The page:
Pedagogy of the Oppressed

by

Paulo Freire

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Pedagogy of the Oppressed: Chapter 1 Summary & Analysis

Summary
Analysis
At the start of the chapter, Freire introduces what he calls “humankind’s central problem”: the problem of “humanization” (the natural human drive to affirm ourselves as human beings) and “dehumanization,” which is a product of historical oppression. Though both humanization and dehumanization are possible for all people, people naturally strive to become more humanized, a process that is constantly undermined by “injustice, exploitation, and…violence.”  Dehumanization is not our destiny as people, but rather the product of an unfair social order. Because of this, the most important task of oppressed people is to liberate themselves (and their oppressors) from an unjust system. When oppressors appear to help oppressed people, Freire argues that they often harbor a “false generosity” that relies on oppression to work. To truly help oppressed people, one must join the struggle to destroy oppression entirely.
Freire grounds his approach to Pedagogy of the Oppressed in how we understand ourselves as human beings: he directly links liberation with human identity, and oppression with a damaged sense of self. There is a constant tension between people struggling to become themselves, and an enemy who actively hinders them. Oppressors are standing in the way of what human beings naturally want out of life. It’s worth noting that this idea of oppressors having false generosity is a somewhat severe viewpoint—he assumes that most people who try to help oppressed people do so in bad faith, rather than trying to help earnestly but not knowing the best way to do it.
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Any movement to defeat oppression, according to Freire, has to be led by oppressed people. Oppressed people have the most experience with oppression’s effects, and in fighting for their humanity they demonstrate how necessary liberation is. However, at the beginning of this fight, oppressed people sometimes act like oppressors themselves. Freire asserts that an oppressive system shapes the attitudes of oppressed people, and makes them believe that they should become just like oppressors. This means that oppressed people do not always see themselves as “oppressed” at first, holding onto the “fear of freedom” mentioned in the Preface. Freire boils down the oppressor/oppressed relationship to one of “prescription”: oppressed people behave in ways prescribed to them by their oppressors. Freire suggests that oppressed people fear freedom because it requires them to reject these internalized ideals and behaviors. Nevertheless, freedom is a constant goal for all people, “the indispensible condition” for feeling complete as a person.
Freire continually stresses the need for oppressed people to lead their own struggle for freedom. However, oppressed people have to first shift from their traditional ideas of how to live—ideas that are based in the hierarchical system of oppression. Since oppressed people learn that this hierarchy is the natural and moral way to organize society, they may have to relearn long-held beliefs and attitudes toward society and each other. As his discussion of sectarianism points out, Freire argues that non-oppressors can hinder their struggle for freedom when they hold on to the values and methods of the oppressors.
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To overcome oppression, people must begin to recognize its causes so that they can transform their conditions and begin to create a new society. But at the same time, people also have to confront their internalized beliefs and ideas that hinder their freedom. For Freire, this becomes the role of a “pedagogy of the oppressed”: to help the oppressed critically examine the nature of oppression, and take action to change their conditions. This pedagogy should also be led, at least in part, by oppressed people, so that they play an active role in their own liberation. Beginning the struggle for liberation in this way is difficult, for both oppressed people and oppressors who become aware of their problematic role in society. But Freire argues that the concrete work of helping people become free is a vital way to overcome these challenges.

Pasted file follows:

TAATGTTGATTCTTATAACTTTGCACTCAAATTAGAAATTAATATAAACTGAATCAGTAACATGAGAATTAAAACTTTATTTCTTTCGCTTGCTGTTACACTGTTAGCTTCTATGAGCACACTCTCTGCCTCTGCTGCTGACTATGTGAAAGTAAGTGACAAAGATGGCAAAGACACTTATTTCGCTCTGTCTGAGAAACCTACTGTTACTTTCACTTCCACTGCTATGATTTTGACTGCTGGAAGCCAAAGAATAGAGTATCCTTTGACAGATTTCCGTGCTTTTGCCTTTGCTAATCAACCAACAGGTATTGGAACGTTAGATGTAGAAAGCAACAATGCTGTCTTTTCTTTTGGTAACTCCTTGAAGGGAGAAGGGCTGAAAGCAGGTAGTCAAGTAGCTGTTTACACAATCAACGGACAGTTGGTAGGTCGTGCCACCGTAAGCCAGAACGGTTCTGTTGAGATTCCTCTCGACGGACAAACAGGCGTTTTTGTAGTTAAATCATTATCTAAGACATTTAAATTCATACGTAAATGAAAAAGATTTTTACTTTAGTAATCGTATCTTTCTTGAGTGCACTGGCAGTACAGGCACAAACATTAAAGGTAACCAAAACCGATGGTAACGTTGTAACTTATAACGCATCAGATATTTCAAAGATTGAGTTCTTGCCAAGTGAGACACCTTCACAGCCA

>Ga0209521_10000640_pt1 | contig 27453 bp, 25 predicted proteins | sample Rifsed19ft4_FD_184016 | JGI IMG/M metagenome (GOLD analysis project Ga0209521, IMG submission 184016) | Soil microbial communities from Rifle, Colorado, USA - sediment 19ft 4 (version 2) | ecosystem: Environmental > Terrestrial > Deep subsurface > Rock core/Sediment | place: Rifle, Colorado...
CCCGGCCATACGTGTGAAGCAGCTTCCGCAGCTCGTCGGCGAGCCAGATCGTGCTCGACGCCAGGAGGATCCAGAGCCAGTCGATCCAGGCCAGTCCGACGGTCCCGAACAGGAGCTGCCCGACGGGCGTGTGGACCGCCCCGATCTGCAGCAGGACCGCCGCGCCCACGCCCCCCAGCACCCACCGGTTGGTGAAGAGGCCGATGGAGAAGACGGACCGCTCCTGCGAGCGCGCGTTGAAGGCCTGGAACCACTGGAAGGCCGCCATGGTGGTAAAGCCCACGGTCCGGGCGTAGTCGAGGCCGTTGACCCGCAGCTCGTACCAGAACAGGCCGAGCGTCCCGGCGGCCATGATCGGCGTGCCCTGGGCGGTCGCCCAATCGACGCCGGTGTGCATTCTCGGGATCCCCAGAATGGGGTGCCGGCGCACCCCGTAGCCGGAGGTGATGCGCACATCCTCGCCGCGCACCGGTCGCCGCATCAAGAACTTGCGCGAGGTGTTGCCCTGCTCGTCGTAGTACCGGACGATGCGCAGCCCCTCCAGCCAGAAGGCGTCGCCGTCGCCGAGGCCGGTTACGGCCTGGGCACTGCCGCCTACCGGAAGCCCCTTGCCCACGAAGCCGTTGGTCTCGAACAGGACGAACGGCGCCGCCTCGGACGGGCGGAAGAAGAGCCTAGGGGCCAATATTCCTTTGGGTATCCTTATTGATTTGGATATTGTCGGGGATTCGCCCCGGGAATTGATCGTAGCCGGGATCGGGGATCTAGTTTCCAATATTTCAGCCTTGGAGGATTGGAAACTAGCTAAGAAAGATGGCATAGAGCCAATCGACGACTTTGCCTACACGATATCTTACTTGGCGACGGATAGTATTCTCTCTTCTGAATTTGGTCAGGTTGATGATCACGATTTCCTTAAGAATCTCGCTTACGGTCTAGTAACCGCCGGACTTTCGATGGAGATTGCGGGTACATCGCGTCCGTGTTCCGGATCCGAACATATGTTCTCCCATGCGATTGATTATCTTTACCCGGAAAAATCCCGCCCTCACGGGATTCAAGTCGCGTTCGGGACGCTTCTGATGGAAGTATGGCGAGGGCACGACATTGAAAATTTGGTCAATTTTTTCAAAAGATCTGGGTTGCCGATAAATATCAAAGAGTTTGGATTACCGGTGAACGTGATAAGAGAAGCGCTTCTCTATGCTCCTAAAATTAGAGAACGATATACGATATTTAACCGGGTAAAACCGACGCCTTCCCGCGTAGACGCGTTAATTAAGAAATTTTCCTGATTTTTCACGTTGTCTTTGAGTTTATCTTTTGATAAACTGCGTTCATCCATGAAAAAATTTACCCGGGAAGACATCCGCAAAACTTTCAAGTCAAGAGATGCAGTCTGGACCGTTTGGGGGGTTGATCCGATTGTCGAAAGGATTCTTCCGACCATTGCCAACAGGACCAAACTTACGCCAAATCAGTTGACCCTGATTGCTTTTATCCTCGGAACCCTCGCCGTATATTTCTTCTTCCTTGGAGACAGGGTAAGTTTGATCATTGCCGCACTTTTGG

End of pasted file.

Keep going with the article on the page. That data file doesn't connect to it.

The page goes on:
Education, to Freire, has the potential to be a tool for human transformation. But this requires us to consider what education could look like if we remodeled it to specifically address the needs of oppressed people, instead of serving the interests of oppressors. Freire’s use of the term “pedagogy of the oppressed” points to this theoretical question, which ultimately guides much of the text.
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The results of liberation should be twofold (and, to Freire, dialectical): there should be an objective change in how society works, and a subjective change in how people perceive the world. Both are necessary because Freire sees the relationship between people and the world as interconnected: human action has created our society, and human action can change it for the future. These changes can only occur through “praxis,” the combination of reflection and action aimed at transforming the world. When only one occurs, true liberation is not possible. Freire points out that oppressors use a variety of techniques to dissuade oppressed people from critical reflection: if oppressed people realize that they live in an oppressive system, more will be spurred to take action against it. For this reason, a pedagogy that helps create freedom should let oppressed people take the lead in deciding what’s best for themselves.
Just as reflection and action need to occur together in the process of liberation, the end result should be changes in both how we reflect and act on the world. In Chapter 3, Freire goes into more detail about the relationship between human beings and the world, in his discussions of history and dialogue. Oppressors have a vested interest in keeping human action separate from the world of oppression, so that oppressed people cannot remove the oppressors from power.
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A pedagogy of the oppressed, for Freire, is designed to help people regain their humanity. A pedagogy led by oppressors, like traditional Western education, cannot truly help oppressed people because it is a product of the oppressive system that must be overthrown. All the same, only the oppressors have the political power to implement a pedagogy on a large scale—which is why Freire recommends using smaller “educational projects” to introduce liberating ideas to the people. More broadly, Freire sees his pedagogy in two stages. In the first stage, oppressed people become aware of their status as “oppressed people,” and commit to changing their conditions. When the oppressed have succeeded in freeing themselves, the second stage expands the pedagogy’s scope to include all people—not just the oppressed.